2. Minimalist assumptions
The Minimalist Program (MP) provides major guidelines for the study of internal language (henceforth, language) (Chomsky, 1995; 2005; 2007). On the one hand, this program can be taken as a means of carrying on the language research along the lines of the so called Principles and Parameters approach (Chomsky, 1981) in a formally simpler way. On the other, it represents a major break in the generative research in so far as a principled explanation to the grammatical principles ascribed to the initial state of language acquisition (Universal Grammar, UG) is searched for. For the first time, in this sort of linguistic theorizing, processability comes clearly into play. From a minimalist perspective, UG principles would guarantee the processability of the linguistic expressions any human grammar generates. It is for this reason that the minimalist conception of language can be attractive to psycholinguistic research.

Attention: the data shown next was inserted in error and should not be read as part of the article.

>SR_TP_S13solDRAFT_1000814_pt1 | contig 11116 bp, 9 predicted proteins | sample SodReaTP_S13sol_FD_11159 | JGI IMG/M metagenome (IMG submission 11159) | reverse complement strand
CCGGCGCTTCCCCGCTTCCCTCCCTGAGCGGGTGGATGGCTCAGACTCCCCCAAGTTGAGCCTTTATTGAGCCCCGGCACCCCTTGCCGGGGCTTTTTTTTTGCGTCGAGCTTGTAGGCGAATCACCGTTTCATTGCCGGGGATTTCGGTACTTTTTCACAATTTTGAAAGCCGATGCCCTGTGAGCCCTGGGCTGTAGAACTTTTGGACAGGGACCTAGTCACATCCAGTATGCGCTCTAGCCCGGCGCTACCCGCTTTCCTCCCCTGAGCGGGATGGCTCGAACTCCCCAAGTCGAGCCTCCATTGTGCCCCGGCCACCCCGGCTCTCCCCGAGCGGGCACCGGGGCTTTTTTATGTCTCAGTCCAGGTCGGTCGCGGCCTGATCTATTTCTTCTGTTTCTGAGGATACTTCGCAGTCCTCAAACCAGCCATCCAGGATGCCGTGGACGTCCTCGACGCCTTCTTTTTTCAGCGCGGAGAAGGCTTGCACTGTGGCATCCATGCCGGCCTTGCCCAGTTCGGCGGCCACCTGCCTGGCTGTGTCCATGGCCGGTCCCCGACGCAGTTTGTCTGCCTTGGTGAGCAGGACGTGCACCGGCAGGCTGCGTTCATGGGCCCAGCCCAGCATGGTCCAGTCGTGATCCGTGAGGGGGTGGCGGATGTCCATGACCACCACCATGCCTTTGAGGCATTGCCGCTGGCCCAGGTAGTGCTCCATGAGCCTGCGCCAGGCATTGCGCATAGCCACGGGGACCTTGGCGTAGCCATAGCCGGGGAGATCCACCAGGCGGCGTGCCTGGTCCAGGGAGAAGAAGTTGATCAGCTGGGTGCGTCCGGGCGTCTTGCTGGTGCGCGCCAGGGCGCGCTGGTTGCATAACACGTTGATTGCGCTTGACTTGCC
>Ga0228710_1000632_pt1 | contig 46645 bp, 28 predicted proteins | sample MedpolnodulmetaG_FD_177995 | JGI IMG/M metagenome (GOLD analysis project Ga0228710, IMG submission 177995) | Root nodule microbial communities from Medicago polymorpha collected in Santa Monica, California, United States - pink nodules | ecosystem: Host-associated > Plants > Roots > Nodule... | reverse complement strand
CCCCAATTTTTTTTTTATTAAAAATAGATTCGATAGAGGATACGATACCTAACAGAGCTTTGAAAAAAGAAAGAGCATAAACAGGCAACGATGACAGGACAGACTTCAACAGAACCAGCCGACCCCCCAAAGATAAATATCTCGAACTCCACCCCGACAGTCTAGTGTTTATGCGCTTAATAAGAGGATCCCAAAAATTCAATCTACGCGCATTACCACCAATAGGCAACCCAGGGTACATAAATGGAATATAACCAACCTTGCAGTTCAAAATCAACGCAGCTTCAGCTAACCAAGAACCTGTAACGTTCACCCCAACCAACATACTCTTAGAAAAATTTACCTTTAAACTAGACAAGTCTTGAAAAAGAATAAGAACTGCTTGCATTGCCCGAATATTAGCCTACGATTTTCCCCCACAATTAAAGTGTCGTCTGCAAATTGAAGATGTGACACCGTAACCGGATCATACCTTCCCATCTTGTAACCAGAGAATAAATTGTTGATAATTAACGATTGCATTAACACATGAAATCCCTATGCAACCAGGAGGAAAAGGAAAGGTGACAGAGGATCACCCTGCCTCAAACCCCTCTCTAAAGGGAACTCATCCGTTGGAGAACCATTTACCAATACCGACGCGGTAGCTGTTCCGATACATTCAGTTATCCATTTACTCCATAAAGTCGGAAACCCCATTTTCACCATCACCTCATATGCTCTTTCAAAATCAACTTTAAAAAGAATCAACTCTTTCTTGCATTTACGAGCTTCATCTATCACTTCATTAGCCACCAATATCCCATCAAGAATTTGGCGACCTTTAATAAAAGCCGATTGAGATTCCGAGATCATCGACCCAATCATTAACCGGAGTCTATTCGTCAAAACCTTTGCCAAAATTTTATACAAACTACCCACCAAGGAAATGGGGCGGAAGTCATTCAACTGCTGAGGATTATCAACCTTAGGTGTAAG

According to MP, language is constituted of a universal computational system (UCS) and a lexicon, which is fully specified in the course of language acquisition. The elements of the lexicon are composed of semantic, phonological and formal features. Semantic features enable language to interact with conceptual and intentional systems, in the expression of meaning and in the encoding of reference. Phonological features enable the elements from the lexicon to assume a form that can be converted into speech sounds or other physical means of expression (such as the gestures of sign languages). Formal features are the only features that are accessible to the computational system. They convey information that enables lexical items to be structurally related in the computation of a linguistic expression and represent in the lexicon conceptual distinctions taken to be grammatically relevant in a particular language (such as gender, number, tense, aspect distinctions). They can be viewed as equivalent to the information provided by lemmas in psycholinguistic models of lexical access (Levelt, 1989; Levelt, Roelofs & Meyer, 1999).